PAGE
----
Creature Feature – Northern Elephant Seal
This week’s featured creature is the Northern Elephant Seal.
Elephant seals are very large earless seals belonging to the genus Mirounga. Two species exist – the northern elephant seal and the southern elephant seal. Elephant seals are the largest extant carnivorous mammals. Their name is derived from their large proboscis (nose) that somewhat resembles an elephants trunk!
Scientific Name: Mirounga angustirostris
Northern Elephant Seal Fact File
Size: The male seal measures 4-5m long and can weigh up to 3,700kg (though a weight up to 2,300kg is more regularly observed). Females are much smaller and can measure from 2.5 to 3.6m in length. They can weigh up to 900kg
Distribution: This species can be found in the eastern Pacific Ocean with the largest colonies found off southern California in the Channel Islands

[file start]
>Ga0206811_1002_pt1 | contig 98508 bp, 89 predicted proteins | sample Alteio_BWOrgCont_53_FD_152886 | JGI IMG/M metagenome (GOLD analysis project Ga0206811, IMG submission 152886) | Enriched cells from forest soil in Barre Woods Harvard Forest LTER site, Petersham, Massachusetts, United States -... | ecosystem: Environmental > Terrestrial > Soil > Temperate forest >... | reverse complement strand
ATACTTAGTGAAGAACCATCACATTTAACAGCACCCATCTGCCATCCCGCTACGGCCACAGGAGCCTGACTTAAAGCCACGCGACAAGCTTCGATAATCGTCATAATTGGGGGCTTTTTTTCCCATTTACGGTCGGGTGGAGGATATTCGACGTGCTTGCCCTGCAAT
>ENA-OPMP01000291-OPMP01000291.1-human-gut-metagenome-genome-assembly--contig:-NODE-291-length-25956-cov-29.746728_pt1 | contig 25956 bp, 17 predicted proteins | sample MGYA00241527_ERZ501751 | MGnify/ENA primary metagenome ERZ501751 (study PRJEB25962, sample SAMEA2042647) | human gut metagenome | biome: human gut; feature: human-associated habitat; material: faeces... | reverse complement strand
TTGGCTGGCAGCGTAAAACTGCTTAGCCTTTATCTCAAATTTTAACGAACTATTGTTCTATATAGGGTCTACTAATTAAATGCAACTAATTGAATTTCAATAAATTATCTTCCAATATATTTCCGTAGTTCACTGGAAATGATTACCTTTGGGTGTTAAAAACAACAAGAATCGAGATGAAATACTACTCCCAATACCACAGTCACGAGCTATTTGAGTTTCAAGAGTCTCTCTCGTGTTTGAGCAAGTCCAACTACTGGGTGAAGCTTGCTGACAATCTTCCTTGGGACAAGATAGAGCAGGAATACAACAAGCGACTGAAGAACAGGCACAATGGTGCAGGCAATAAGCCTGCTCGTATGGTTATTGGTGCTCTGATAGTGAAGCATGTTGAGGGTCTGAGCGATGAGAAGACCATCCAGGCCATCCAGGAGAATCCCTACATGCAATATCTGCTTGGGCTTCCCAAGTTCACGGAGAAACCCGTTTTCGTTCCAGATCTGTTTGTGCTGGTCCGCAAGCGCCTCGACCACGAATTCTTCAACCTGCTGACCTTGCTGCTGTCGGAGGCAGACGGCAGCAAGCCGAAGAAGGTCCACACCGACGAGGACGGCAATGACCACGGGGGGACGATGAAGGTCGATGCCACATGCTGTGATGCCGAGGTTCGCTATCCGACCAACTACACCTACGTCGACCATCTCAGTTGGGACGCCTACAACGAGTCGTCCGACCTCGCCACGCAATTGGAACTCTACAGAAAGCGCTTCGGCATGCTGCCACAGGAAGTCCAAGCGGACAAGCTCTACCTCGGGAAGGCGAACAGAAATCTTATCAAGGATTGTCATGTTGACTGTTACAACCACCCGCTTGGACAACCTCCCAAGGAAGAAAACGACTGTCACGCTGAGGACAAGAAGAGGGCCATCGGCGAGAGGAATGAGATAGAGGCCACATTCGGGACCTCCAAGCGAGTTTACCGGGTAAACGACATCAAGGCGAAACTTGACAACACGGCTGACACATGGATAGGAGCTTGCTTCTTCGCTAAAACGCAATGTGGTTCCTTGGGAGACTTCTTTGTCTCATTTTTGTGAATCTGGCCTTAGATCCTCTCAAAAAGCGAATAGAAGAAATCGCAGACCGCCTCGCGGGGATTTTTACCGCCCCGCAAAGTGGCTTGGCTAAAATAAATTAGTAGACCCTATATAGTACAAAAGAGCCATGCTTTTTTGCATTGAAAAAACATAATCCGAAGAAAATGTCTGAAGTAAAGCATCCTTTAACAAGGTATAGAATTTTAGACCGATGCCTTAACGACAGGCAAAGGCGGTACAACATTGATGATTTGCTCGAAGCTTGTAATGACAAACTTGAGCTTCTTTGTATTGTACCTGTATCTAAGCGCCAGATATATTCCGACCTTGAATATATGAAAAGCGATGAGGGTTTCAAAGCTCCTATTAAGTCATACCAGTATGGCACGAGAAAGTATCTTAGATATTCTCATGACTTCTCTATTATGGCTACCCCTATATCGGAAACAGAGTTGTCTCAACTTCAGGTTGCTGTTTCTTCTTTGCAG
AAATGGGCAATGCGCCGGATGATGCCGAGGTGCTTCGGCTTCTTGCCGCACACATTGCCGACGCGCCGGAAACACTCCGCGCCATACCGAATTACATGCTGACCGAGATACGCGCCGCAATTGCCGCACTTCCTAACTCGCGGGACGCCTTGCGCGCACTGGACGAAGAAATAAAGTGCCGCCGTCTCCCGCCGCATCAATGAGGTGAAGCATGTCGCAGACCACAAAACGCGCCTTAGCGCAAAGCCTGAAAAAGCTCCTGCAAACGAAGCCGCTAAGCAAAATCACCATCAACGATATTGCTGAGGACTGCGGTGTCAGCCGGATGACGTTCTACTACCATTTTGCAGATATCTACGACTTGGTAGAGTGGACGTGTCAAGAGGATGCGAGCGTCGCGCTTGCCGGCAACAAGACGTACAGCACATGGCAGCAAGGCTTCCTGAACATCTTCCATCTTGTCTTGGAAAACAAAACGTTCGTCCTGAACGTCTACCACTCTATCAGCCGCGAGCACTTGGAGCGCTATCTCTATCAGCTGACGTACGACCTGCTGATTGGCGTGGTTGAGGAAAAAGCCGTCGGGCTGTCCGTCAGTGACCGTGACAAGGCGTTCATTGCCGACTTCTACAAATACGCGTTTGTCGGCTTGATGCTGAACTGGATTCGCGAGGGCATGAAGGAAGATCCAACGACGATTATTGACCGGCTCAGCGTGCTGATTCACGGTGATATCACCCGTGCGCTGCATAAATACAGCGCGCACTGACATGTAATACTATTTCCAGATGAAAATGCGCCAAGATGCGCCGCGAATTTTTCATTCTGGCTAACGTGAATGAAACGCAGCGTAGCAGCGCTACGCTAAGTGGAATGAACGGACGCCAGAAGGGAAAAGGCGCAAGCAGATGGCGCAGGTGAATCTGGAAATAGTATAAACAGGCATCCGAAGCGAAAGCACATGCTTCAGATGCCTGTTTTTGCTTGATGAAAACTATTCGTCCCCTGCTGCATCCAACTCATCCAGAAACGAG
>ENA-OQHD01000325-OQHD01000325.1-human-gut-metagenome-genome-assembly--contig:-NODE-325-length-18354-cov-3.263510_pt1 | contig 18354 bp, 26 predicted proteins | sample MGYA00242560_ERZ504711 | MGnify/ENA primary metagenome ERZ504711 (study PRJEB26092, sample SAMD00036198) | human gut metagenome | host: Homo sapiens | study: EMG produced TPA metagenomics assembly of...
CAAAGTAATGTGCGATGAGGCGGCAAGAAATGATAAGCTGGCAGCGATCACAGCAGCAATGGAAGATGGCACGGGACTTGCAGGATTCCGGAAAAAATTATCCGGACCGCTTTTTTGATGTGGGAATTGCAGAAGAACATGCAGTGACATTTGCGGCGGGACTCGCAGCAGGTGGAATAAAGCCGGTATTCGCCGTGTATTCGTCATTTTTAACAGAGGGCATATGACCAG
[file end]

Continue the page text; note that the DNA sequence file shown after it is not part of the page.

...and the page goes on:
Diet: Elephant seals primarily feed on fish and on cephalopods, namely squid. However, they also consume rays and sharks
Behaviour: Unlike the southern elephant seal, this species is nonmigratory. During the breeding season, elephant seals become aggressive toward each other. Male seals (bulls) fight to establish territories along beaches and to acquire harems of up to 40 female seals (cows)
IUCN Status: Least Concern. These seals were once thought to be extinct due to commercial sealing in the 1800s. A small population survived in Mexico and the population began to steadily increase in the early 1900s. Top threats now include human intrusion and disturbance, and pollution